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Procedural Sedation Cochrane Pediatric Emergency Medicine Reviews

Procedural sedation and analgesia, commonly referred to as “sedation,” is a treatment strategy to relieve pain, anxiety and suppress patient movements during diagnostic and therapeutic procedures by administering anxiolytic, sedative, analgesic, and/or dissociative drugs. The goal is to minimize patient awareness and discomfort while maintaining patient safety. Sedation depth should vary in accordance with the specific needs of the patient and procedure.

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Cochrane Systematic Review: EMLA and Amethocaine for reduction of children's pain associated with needle insertion

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Lander JA, Weltman BJ, So SS

OBJECTIVES: To compare the topical anaesthetics amethocaine and an eutectic mixture of local anaesthetics (EMLA) in terms of anaesthetic efficacy, ease of needle insertion and adverse events when used for intravenous cannulation and venipuncture in children.

Cochrane Systematic Review: Local anaesthetic sympathetic blockade for complex regional pain syndrome

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Stanton TR, Wand BM, Carr DB, Birklein F, Wasner GL, O'Connell NE

OBJECTIVES: To assess the efficacy of LASB for the treatment of pain in CRPS and to evaluate the incidence of adverse effects of the procedure.

Cochrane Systematic Review: Topical anaesthetics for repair of dermal laceration

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Eidelman A, Weiss JM, Baldwin CL, Enu IK, McNicol ED, Carr DB

OBJECTIVES: To compare the efficacy and safety of infiltrated local anaesthetics with those of topical local anaesthetics for repair of dermal lacerations and to evaluate the efficacy and safety of various single or multi-component topical anaesthetics to identify cocaine-free topically applied local anaesthetics that may provide equivalent analgesia to those containing cocaine.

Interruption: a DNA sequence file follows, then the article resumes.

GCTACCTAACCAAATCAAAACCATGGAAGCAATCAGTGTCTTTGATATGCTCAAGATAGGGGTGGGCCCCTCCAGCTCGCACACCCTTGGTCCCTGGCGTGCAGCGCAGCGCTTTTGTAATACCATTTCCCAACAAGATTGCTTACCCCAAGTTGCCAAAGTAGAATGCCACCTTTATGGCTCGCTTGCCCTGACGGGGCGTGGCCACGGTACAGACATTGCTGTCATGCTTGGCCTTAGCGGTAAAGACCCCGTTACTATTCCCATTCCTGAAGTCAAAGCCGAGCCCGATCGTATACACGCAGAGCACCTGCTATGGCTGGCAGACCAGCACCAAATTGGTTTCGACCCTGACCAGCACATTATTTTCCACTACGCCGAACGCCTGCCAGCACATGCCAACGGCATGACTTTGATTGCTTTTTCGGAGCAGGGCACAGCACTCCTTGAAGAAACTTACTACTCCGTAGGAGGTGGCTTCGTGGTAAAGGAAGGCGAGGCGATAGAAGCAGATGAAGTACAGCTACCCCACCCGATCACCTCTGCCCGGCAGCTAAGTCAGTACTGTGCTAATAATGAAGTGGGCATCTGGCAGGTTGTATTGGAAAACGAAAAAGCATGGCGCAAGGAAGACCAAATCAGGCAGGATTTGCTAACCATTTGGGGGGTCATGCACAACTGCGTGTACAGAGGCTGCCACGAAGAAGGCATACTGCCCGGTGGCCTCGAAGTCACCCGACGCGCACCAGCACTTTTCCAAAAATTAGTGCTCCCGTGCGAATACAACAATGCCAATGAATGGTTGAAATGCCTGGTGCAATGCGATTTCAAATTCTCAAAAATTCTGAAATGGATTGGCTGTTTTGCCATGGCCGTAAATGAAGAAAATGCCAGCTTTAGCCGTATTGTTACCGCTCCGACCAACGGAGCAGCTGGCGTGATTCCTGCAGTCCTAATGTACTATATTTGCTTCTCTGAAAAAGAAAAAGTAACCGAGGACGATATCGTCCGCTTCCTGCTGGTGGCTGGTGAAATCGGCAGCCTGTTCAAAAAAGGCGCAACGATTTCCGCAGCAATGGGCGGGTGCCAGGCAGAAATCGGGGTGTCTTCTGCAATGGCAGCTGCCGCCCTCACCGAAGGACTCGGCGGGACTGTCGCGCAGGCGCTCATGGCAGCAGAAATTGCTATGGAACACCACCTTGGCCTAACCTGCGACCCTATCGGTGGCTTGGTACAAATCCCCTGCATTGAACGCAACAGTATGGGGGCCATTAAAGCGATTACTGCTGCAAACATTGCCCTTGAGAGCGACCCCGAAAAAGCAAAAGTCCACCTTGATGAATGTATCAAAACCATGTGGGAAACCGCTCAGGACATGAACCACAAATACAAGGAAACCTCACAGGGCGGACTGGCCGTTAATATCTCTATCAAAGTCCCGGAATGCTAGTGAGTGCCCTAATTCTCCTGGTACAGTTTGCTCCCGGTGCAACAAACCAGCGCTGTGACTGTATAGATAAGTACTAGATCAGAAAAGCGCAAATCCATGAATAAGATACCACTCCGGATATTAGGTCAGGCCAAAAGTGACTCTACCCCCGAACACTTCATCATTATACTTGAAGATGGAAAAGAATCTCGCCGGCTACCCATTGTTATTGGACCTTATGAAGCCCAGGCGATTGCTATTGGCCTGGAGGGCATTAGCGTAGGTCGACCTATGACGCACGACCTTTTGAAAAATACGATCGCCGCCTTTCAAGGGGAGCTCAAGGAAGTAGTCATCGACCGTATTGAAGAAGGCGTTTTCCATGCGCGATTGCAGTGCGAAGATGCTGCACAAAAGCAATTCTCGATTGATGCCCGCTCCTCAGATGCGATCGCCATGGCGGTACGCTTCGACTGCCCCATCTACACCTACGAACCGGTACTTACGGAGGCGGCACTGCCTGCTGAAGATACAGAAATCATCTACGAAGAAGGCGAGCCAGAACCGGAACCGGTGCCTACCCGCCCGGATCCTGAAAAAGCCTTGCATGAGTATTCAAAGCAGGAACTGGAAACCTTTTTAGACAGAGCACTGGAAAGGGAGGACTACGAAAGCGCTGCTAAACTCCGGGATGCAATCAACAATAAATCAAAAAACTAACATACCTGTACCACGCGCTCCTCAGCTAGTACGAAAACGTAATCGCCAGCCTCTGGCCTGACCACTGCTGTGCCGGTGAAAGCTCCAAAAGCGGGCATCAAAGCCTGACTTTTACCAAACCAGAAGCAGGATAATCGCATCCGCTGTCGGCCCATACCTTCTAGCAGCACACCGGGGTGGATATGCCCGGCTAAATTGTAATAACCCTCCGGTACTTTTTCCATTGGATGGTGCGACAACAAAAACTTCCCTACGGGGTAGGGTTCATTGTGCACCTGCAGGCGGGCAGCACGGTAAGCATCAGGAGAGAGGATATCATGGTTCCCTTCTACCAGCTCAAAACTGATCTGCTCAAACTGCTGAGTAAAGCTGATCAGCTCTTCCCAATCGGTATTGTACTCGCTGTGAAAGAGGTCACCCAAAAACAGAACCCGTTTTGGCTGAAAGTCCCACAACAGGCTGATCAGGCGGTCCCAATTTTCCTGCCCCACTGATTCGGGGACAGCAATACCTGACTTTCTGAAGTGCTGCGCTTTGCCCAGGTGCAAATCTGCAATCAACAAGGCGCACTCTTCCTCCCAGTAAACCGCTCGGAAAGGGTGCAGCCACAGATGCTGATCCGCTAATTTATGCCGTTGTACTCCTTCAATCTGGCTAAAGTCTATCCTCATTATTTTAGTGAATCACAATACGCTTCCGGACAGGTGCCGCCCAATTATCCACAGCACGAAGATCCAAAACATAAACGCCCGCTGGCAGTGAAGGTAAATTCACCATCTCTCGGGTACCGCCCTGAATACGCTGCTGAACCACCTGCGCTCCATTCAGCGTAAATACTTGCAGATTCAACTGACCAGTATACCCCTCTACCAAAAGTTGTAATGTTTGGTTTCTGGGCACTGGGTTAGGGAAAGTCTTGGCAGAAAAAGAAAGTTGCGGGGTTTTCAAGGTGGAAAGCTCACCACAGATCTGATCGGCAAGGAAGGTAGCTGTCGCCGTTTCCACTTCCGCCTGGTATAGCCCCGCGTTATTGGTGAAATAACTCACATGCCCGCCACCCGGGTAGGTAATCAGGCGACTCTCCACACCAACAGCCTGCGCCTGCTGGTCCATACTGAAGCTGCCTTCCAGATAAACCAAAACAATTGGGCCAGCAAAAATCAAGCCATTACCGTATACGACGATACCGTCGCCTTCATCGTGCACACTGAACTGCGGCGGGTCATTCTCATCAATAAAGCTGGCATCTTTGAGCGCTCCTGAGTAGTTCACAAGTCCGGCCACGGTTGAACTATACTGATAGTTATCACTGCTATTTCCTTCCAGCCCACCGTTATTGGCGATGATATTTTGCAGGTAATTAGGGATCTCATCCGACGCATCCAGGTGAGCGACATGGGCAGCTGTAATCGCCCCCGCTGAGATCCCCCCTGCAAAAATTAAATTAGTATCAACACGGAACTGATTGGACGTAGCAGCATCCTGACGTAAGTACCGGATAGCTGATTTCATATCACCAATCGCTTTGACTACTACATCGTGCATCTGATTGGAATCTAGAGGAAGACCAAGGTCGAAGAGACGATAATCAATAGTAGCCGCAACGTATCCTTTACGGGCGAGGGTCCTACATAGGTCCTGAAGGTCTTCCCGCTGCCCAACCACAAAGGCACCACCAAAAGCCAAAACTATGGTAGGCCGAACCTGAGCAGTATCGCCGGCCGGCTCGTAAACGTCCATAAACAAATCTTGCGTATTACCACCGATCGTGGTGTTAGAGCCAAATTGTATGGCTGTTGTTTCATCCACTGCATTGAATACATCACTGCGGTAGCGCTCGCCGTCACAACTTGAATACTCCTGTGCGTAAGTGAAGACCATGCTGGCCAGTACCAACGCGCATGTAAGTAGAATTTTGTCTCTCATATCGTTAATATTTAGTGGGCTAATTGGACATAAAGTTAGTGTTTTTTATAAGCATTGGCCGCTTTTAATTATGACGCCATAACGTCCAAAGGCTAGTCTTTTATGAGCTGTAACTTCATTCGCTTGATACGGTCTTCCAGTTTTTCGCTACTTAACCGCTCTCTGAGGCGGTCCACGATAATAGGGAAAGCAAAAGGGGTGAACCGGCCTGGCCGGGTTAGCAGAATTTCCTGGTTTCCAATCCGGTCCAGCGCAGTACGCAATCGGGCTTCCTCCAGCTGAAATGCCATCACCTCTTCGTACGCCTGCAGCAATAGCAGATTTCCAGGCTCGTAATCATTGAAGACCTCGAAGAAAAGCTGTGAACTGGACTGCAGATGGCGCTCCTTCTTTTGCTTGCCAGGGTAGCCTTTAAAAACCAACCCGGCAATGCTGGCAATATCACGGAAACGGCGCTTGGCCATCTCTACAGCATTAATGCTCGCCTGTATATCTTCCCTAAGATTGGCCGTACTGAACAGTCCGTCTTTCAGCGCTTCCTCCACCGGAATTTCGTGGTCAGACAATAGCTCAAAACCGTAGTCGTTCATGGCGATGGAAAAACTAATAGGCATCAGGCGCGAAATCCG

Cochrane Systematic Review: Local anaesthetics and regional anaesthesia for preventing chronic pain after surgery

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Andreae MH, Andreae DA

OBJECTIVES: To compare local anaesthetics and regional anaesthesia versus conventional analgesia for the prevention of persistent pain six or 12 months after surgery.

Cochrane Systematic Review: Sweet-tasting solutions for needle-related procedural pain in infants one month to one year of age

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Kassab M, Foster JP, Foureur M, Fowler C

OBJECTIVES: To determine the effectiveness of sweet-tasting solutions for needle-related procedural pain in infants one month to one year of age compared with no treatment, placebo, other sweet-tasting solutions, or pharmacological or other non-pharmacological pain-relieving methods.